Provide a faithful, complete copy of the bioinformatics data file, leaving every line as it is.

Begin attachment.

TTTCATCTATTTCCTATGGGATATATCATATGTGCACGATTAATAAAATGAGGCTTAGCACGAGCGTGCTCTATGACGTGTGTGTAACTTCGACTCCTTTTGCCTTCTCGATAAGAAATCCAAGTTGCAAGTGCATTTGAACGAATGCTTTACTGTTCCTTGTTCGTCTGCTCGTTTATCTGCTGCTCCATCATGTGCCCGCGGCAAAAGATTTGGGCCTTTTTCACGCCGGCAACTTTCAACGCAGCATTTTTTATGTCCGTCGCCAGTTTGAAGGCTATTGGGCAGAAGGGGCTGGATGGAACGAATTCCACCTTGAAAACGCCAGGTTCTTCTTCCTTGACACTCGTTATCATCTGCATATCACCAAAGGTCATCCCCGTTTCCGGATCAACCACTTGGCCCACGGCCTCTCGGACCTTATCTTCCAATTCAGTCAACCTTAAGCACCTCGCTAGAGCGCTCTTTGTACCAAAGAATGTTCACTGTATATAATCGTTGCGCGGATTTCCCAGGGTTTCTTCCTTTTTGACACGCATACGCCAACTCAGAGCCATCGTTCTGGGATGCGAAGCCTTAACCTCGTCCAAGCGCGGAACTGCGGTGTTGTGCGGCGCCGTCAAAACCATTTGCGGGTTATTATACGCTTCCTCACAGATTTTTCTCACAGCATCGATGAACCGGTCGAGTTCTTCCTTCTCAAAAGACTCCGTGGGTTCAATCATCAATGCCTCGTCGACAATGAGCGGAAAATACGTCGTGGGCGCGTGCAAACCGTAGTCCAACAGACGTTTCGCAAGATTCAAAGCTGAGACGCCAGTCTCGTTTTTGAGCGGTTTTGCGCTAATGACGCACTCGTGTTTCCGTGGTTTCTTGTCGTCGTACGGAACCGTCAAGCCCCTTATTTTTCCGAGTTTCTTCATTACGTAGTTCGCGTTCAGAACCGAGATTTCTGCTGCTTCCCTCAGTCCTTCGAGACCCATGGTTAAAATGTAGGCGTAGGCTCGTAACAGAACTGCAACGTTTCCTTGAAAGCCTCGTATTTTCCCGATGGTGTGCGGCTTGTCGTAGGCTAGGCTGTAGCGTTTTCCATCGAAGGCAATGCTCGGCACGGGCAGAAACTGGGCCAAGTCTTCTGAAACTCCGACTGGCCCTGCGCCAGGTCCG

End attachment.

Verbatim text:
TTTCATCTATTTCCTATGGGATATATCATATGTGCACGATTAATAAAATGAGGCTTAGCACGAGCGTGCTCTATGACGTGTGTGTAACTTCGACTCCTTTTGCCTTCTCGATAAGAAATCCAAGTTGCAAGTGCATTTGAACGAATGCTTTACTGTTCCTTGTTCGTCTGCTCGTTTATCTGCTGCTCCATCATGTGCCCGCGGCAAAAGATTTGGGCCTTTTTCACGCCGGCAACTTTCAACGCAGCATTTTTTATGTCCGTCGCCAGTTTGAAGGCTATTGGGCAGAAGGGGCTGGATGGAACGAATTCCACCTTGAAAACGCCAGGTTCTTCTTCCTTGACACTCGTTATCATCTGCATATCACCAAAGGTCATCCCCGTTTCCGGATCAACCACTTGGCCCACGGCCTCTCGGACCTTATCTTCCAATTCAGTCAACCTTAAGCACCTCGCTAGAGCGCTCTTTGTACCAAAGAATGTTCACTGTATATAATCGTTGCGCGGATTTCCCAGGGTTTCTTCCTTTTTGACACGCATACGCCAACTCAGAGCCATCGTTCTGGGATGCGAAGCCTTAACCTCGTCCAAGCGCGGAACTGCGGTGTTGTGCGGCGCCGTCAAAACCATTTGCGGGTTATTATACGCTTCCTCACAGATTTTTCTCACAGCATCGATGAACCGGTCGAGTTCTTCCTTCTCAAAAGACTCCGTGGGTTCAATCATCAATGCCTCGTCGACAATGAGCGGAAAATACGTCGTGGGCGCGTGCAAACCGTAGTCCAACAGACGTTTCGCAAGATTCAAAGCTGAGACGCCAGTCTCGTTTTTGAGCGGTTTTGCGCTAATGACGCACTCGTGTTTCCGTGGTTTCTTGTCGTCGTACGGAACCGTCAAGCCCCTTATTTTTCCGAGTTTCTTCATTACGTAGTTCGCGTTCAGAACCGAGATTTCTGCTGCTTCCCTCAGTCCTTCGAGACCCATGGTTAAAATGTAGGCGTAGGCTCGTAACAGAACTGCAACGTTTCCTTGAAAGCCTCGTATTTTCCCGATGGTGTGCGGCTTGTCGTAGGCTAGGCTGTAGCGTTTTCCATCGAAGGCAATGCTCGGCACGGGCAGAAACTGGGCCAAGTCTTCTGAAACTCCGACTGGCCCTGCGCCAGGTCCG